“Not all campaign books are treated equally. Just look at Edward Klein and J.H. Hatfield,” Byron York writes in the Washington Examiner:
“Reporters for The New York Times, which received an advance copy of Mr. Hatfield’s book last week, spent several days looking for evidence that might corroborate his account,” wrote Times reporter Frank Bruni, now a liberal columnist for the paper, on October 22, 1999. “But they did not find any, and the newspaper did not publish anything about the claim.”
Lots of other news organizations did. When both Bushes denied the story, the Associated Press, Washington Post, New York Post, Los Angeles Times, and many others reported Hatfield’s revelation.
The New York Times also found a way to pass on the accusation without passing on the accusation; the paper published several articles about the controversy over the book, even if it did not directly quote the book itself. Times readers certainly got the idea.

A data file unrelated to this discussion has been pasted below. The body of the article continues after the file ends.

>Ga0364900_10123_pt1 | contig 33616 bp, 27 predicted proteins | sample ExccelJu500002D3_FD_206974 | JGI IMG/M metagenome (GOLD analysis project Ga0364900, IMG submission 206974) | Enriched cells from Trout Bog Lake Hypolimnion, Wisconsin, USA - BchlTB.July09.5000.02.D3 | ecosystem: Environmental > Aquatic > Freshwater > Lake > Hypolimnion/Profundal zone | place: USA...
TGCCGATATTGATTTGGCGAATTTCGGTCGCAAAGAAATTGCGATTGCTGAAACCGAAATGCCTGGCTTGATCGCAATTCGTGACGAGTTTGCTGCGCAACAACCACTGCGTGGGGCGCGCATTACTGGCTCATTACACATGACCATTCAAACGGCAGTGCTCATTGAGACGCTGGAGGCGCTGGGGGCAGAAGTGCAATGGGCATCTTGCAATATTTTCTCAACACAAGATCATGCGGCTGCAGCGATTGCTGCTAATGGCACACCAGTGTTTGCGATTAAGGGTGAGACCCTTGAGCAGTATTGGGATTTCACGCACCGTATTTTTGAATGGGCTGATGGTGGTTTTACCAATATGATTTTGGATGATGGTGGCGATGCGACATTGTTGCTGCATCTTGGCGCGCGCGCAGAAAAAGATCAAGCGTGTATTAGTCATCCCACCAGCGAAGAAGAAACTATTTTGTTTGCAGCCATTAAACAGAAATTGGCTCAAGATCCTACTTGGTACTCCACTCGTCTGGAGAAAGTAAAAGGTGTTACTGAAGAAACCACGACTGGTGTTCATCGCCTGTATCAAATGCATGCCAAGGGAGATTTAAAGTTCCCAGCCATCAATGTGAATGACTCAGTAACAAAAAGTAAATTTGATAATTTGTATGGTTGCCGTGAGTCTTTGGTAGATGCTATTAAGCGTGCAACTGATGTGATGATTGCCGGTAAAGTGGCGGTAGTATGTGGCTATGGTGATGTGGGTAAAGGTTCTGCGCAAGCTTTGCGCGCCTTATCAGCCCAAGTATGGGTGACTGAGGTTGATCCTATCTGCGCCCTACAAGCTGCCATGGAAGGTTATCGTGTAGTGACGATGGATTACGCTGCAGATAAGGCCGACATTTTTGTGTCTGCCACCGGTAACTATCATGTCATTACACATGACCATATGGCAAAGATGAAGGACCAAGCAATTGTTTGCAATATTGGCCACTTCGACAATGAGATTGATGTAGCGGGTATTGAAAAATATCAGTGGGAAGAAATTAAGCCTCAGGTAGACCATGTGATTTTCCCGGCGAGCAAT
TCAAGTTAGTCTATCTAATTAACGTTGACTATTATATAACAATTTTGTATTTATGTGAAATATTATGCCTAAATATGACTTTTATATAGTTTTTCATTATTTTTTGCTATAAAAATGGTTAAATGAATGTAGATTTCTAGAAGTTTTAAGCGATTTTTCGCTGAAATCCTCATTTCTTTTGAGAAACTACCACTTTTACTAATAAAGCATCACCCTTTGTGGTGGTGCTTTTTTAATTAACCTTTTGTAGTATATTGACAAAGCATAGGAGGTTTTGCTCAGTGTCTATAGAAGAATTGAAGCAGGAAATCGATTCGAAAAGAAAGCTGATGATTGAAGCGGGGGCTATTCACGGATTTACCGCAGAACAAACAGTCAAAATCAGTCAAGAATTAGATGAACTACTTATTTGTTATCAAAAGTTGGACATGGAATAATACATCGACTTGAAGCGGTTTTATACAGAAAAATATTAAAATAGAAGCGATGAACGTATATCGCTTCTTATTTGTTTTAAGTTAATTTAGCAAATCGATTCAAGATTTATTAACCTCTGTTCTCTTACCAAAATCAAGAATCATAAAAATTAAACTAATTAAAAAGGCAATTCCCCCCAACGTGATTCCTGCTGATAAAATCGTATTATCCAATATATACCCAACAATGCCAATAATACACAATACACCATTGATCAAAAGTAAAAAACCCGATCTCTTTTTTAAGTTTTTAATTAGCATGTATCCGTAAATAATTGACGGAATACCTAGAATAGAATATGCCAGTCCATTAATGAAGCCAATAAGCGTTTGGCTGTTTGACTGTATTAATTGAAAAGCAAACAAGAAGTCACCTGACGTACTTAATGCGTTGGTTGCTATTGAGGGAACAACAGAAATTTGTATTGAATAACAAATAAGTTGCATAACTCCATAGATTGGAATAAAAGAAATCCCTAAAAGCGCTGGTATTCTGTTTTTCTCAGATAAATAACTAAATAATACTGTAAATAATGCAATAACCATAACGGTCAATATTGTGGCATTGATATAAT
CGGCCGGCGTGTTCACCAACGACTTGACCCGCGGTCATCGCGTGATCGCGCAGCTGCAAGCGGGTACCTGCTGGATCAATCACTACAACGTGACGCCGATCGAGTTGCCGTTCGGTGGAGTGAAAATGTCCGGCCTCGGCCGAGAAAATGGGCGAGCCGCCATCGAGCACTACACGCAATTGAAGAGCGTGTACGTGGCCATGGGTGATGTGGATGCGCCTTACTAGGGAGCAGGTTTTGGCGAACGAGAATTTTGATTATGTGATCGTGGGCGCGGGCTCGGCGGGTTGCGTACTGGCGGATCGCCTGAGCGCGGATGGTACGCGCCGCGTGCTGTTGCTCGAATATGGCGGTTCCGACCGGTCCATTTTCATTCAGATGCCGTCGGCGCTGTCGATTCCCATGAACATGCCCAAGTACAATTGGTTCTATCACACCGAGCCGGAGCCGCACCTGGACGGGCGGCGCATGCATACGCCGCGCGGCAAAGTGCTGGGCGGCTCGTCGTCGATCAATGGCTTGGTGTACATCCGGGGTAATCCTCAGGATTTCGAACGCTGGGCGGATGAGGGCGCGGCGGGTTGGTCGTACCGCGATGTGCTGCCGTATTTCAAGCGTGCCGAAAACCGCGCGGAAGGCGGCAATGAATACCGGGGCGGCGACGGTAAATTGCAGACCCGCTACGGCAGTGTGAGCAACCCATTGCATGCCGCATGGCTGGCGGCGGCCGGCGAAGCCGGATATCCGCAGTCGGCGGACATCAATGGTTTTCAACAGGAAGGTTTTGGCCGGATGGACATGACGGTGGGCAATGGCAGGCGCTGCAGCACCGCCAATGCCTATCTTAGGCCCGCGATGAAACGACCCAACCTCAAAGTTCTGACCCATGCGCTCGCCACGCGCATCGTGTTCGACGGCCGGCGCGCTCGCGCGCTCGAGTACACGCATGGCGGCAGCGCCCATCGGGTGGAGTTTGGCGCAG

The party ended when the Dallas Morning News reported Hatfield was “a felon on parole, convicted in Dallas of hiring a hit man for a failed attempt to kill his employer with a car bomb in 1987.” The publisher of “Fortunate Son,” St. Martin’s Press, quickly withdrew the book.
But nobody could withdraw the story. For a while, the tale that Bush had been arrested for cocaine possession, even though it was told by an unknown author who was also a felon who apparently made the whole thing up — that tale was the talk of the 2000 presidential race. (Hatfield committed suicide in 2001.)
Read the whole thing. As far as Edward Klein, don’t miss Bill Whittle’s PJTV interview with Klein, embedded above from YouTube.